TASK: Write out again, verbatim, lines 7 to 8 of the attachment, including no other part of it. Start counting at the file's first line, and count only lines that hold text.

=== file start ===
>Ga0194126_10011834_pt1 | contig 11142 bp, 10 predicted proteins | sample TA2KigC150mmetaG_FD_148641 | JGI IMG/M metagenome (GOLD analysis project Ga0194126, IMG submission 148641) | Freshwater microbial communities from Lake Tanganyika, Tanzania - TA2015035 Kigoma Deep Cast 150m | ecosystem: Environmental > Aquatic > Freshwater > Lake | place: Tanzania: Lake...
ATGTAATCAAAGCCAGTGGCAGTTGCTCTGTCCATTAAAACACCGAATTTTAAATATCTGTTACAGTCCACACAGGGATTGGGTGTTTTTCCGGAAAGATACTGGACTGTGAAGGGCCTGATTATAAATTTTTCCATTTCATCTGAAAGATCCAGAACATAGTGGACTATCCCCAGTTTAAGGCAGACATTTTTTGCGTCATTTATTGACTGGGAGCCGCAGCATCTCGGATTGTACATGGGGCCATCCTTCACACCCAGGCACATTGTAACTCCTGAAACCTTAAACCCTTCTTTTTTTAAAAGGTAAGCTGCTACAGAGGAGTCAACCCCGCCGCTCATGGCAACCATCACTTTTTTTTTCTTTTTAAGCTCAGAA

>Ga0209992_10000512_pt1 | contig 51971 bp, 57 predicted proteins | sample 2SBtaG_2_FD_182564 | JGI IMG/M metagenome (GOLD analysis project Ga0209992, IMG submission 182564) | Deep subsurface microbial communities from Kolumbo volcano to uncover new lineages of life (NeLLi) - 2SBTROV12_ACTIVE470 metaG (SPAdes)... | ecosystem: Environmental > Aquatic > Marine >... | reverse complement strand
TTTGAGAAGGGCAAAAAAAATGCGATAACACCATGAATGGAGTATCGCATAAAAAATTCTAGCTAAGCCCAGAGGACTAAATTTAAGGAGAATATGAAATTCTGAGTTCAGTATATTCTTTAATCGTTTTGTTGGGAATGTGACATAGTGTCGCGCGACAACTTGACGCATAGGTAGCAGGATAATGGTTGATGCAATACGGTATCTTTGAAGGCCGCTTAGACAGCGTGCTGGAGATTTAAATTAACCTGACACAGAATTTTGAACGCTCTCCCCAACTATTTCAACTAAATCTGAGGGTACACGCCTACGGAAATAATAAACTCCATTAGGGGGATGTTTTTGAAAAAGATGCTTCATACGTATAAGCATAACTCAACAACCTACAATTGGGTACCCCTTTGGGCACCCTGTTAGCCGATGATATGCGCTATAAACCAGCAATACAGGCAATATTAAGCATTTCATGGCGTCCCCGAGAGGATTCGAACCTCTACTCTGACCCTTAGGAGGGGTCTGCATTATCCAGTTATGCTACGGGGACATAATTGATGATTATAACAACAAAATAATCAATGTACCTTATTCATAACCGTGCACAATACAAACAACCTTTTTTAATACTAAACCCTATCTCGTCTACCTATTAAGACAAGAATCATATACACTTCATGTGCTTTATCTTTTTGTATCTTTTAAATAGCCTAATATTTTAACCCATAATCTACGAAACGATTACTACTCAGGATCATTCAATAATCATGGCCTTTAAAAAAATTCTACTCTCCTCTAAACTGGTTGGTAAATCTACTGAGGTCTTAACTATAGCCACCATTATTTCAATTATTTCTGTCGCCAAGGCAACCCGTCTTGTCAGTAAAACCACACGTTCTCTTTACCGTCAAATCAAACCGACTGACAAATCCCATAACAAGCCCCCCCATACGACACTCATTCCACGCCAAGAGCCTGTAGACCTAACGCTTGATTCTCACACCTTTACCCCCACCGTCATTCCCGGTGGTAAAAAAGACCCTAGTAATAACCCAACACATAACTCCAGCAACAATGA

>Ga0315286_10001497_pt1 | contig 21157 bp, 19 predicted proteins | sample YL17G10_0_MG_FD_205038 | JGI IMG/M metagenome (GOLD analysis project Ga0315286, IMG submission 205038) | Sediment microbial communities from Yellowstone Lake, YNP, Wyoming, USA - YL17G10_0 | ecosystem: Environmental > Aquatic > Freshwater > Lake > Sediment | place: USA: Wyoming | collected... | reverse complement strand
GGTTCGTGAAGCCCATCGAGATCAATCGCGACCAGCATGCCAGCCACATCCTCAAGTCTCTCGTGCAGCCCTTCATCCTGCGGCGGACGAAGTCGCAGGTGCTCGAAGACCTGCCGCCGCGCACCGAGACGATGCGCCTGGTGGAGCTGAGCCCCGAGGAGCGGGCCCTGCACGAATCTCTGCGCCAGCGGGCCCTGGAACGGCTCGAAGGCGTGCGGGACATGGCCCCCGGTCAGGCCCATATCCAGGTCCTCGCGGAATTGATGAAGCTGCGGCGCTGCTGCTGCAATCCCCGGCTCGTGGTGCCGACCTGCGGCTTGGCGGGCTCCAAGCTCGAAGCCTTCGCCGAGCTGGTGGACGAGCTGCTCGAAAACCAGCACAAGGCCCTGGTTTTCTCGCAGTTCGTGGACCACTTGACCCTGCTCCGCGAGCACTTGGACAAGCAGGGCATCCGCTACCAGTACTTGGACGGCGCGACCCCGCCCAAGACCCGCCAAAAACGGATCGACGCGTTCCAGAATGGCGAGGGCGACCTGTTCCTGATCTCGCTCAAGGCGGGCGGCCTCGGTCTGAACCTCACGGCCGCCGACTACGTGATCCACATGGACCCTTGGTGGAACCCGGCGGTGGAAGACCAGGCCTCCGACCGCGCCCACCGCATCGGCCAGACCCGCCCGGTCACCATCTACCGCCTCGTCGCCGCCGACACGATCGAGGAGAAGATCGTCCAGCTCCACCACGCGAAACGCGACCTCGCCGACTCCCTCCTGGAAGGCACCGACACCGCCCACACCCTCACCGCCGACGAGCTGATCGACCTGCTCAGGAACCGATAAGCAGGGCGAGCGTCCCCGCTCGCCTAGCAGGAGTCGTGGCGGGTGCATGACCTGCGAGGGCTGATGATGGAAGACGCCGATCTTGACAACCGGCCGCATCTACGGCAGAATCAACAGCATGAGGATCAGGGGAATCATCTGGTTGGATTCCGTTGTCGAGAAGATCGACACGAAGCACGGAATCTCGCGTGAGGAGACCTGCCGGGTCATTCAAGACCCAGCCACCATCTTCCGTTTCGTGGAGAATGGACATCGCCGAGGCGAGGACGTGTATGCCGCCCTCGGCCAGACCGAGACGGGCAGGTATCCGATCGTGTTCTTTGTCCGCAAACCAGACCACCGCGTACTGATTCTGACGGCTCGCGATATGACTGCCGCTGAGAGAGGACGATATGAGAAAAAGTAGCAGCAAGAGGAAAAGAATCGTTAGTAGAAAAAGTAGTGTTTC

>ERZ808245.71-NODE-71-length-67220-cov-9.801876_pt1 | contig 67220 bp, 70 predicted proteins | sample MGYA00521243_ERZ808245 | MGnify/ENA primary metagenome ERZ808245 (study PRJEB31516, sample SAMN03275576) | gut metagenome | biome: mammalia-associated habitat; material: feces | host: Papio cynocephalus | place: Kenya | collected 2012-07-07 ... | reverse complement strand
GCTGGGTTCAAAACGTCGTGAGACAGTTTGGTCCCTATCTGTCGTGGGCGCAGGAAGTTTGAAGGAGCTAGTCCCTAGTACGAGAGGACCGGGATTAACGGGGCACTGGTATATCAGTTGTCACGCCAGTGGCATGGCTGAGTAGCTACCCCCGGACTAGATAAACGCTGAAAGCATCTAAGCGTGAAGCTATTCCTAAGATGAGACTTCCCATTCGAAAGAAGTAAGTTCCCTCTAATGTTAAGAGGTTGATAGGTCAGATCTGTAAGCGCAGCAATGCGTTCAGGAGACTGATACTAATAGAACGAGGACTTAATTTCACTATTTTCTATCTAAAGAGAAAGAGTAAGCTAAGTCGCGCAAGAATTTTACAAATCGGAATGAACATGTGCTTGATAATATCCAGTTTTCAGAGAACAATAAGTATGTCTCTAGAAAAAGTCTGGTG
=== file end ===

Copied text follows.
>ERZ808245.71-NODE-71-length-67220-cov-9.801876_pt1 | contig 67220 bp, 70 predicted proteins | sample MGYA00521243_ERZ808245 | MGnify/ENA primary metagenome ERZ808245 (study PRJEB31516, sample SAMN03275576) | gut metagenome | biome: mammalia-associated habitat; material: feces | host: Papio cynocephalus | place: Kenya | collected 2012-07-07 ... | reverse complement strand
GCTGGGTTCAAAACGTCGTGAGACAGTTTGGTCCCTATCTGTCGTGGGCGCAGGAAGTTTGAAGGAGCTAGTCCCTAGTACGAGAGGACCGGGATTAACGGGGCACTGGTATATCAGTTGTCACGCCAGTGGCATGGCTGAGTAGCTACCCCCGGACTAGATAAACGCTGAAAGCATCTAAGCGTGAAGCTATTCCTAAGATGAGACTTCCCATTCGAAAGAAGTAAGTTCCCTCTAATGTTAAGAGGTTGATAGGTCAGATCTGTAAGCGCAGCAATGCGTTCAGGAGACTGATACTAATAGAACGAGGACTTAATTTCACTATTTTCTATCTAAAGAGAAAGAGTAAGCTAAGTCGCGCAAGAATTTTACAAATCGGAATGAACATGTGCTTGATAATATCCAGTTTTCAGAGAACAATAAGTATGTCTCTAGAAAAAGTCTGGTG